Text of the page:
Plaintiff responds asserting “the Commissioner failed to meet her burden of proving that her position was substantially justified” since “the ALJ decision and the Commissioner’s position . . . were legally erroneous . . . .” (ECF No 54 at 3.) In response to the Commissioner’s charge that the hours requested were excessive, Plaintiff contends that “[a]ll of [the] activities were necessary parts of representing a client and were entirely reasonable.” (Id at 4-6.) Plaintiff also contends “the electronic filing of documents in the District Court [falls] into the ‘gray area’ of tasks which may appropriately be performed by either an attorney or a paralegal” so “the electronic filing of document (sic) by attorneys should be found compensable under the EAJA.” (Id at 7.) Lastly, Plaintiff requests addtional attorney’s fees for the time defending this motion in the amount of $663.95, [2] bringing the total amount requested to $10, 857.05. (Id at 8.)

C. The Court’s Review

1. Substantial Justification for Commissioner’s Position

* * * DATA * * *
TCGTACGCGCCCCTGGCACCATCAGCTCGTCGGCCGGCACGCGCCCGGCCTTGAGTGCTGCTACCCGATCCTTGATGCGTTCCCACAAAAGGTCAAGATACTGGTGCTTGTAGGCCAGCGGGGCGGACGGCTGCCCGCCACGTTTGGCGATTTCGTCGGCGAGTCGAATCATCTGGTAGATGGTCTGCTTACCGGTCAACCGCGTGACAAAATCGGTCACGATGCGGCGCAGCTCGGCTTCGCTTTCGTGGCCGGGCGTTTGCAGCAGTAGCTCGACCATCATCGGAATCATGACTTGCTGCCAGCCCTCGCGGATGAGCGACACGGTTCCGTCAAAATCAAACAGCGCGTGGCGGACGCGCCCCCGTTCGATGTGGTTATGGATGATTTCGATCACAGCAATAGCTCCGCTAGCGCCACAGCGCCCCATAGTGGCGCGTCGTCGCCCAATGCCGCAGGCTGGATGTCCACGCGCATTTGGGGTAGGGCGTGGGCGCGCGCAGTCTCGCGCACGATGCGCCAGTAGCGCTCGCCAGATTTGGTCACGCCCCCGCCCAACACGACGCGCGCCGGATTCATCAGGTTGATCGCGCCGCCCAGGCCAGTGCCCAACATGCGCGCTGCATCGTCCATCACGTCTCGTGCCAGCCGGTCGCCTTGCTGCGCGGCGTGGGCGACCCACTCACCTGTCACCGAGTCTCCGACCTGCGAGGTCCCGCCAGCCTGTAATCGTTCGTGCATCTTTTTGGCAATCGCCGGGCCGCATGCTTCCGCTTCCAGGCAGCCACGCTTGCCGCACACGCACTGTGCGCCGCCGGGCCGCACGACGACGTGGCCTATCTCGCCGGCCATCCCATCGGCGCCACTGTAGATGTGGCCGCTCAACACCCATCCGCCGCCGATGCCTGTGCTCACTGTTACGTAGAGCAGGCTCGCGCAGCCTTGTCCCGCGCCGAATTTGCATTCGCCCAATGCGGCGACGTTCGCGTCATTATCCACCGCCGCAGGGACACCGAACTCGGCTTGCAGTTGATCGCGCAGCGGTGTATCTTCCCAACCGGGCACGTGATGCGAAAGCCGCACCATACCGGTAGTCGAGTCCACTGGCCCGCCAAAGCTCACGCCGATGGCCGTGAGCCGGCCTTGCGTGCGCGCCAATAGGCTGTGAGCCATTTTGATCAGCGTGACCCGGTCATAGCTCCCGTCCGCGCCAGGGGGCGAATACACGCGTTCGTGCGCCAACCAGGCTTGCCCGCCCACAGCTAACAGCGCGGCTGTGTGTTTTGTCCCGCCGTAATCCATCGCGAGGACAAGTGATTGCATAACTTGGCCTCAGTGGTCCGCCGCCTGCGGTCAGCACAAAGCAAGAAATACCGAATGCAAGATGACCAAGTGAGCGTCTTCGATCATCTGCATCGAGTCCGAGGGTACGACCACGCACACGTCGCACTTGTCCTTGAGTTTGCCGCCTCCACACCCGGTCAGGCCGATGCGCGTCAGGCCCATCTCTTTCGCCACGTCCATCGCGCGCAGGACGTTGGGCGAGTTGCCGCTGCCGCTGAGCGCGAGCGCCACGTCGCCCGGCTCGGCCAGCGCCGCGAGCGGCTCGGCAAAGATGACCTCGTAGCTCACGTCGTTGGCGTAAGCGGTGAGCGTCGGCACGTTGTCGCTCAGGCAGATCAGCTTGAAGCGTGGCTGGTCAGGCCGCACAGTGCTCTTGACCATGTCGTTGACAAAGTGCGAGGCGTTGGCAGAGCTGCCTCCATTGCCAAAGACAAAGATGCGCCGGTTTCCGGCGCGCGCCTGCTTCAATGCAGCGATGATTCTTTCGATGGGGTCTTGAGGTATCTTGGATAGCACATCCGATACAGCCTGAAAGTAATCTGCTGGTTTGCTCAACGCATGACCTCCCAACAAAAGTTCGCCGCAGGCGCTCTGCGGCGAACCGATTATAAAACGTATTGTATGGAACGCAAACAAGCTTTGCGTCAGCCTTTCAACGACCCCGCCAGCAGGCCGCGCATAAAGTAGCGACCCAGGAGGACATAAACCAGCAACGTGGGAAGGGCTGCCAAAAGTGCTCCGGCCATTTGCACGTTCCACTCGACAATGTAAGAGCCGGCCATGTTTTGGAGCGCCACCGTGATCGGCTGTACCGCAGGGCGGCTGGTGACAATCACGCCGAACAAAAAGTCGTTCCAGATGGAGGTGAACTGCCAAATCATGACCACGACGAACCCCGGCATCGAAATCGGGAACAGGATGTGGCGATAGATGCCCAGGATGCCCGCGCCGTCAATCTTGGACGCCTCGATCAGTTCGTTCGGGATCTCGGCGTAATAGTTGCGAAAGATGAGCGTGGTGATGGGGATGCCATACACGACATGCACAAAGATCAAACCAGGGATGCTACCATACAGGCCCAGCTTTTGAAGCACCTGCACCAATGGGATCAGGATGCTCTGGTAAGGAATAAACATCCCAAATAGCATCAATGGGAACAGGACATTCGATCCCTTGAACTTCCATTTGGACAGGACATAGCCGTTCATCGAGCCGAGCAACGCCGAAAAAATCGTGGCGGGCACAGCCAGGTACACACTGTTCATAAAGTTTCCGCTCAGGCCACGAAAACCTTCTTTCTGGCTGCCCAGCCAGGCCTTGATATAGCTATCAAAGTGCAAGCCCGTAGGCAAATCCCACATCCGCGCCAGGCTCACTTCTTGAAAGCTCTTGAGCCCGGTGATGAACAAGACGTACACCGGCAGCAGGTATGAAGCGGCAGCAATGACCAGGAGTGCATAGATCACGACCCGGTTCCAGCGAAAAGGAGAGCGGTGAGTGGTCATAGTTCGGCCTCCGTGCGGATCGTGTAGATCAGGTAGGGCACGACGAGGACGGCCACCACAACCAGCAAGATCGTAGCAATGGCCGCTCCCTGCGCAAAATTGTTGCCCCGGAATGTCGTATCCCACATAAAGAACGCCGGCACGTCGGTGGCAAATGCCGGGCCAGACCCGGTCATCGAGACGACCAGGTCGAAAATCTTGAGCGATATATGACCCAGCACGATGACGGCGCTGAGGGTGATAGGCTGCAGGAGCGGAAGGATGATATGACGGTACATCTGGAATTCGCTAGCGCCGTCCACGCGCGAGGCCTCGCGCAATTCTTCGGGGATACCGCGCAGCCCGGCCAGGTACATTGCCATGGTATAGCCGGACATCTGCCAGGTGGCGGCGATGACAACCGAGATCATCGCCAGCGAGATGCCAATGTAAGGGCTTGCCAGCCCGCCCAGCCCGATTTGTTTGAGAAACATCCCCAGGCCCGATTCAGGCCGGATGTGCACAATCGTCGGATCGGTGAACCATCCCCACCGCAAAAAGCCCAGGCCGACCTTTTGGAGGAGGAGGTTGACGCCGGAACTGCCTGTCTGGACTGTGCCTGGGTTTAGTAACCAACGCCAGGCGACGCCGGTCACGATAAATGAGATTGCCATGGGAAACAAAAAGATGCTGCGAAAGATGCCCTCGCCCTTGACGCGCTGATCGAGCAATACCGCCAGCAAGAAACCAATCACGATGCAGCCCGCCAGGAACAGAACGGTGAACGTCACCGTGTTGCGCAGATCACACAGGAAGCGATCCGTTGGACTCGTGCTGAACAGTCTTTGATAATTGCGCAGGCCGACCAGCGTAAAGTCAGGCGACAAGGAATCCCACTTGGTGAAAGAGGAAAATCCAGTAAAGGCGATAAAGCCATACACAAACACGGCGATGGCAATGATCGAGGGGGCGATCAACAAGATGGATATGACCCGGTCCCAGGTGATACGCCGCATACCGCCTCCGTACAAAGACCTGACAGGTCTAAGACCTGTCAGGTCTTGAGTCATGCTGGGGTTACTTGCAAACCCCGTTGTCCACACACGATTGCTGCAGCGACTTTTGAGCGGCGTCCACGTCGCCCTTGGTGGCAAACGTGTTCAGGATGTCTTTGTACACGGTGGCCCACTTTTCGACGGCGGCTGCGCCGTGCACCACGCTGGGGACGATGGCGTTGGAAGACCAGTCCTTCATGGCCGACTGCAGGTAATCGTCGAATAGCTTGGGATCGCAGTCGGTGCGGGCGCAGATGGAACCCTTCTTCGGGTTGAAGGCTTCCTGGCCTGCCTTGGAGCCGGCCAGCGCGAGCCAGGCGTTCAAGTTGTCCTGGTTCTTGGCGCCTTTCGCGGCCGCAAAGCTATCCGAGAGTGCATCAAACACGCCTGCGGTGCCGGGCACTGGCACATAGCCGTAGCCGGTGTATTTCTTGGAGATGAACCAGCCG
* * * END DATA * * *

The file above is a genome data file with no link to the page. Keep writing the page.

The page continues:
The court first addresses the order to remand for evaluation of Plaintiff’s need to elevate her leg in light of new opinion evidence before the Appeals Council from Dr. Tavel. The fact that a Magistrate Judge recommended affirmation of the Commissioner’s position does not by itself establish substantial justification, See United States v. Paisley, 957 F.2d 1161, 1167 (4th Cir. 1992) (“[S]ubstantial justification issue cannot be transformed into an up-or-down judgment on the relative reasoning powers of Article III judges who may have disagreed on the merits of a Government litigation position.”), but it does weigh in favor of a determination that the issue at hand is one “about which reasonable minds could disagree.” Proctor v. Astrue, No. 5:11-311-JFA, 2013 WL 1303115, at *2 (D.S.C. March 29, 2013). The Report and the Magistrate Judge’s rationale “are the most powerful available indicators of the strength, hence reasonableness, of the ultimately rejected position.” Paisley, 957 F.2d at 1167. Upon a review of the Report (ECF No. 35 at 9-11), although the court ultimately differed in its interpretation of the ALJ’s conclusions, the Magistrate Judge did present a reasonable analysis of the evidence that led to the recommendation that the Commissioner’s decision be affirmed. The court found the failure to specifically address Plaintiff’s need to elevate her leg indicated a lack of substantial evidence for the ALJ’s position (ECF No. 47 at 10), not a legal error. As such, the Commissioner’s position on this issue was substantially justified.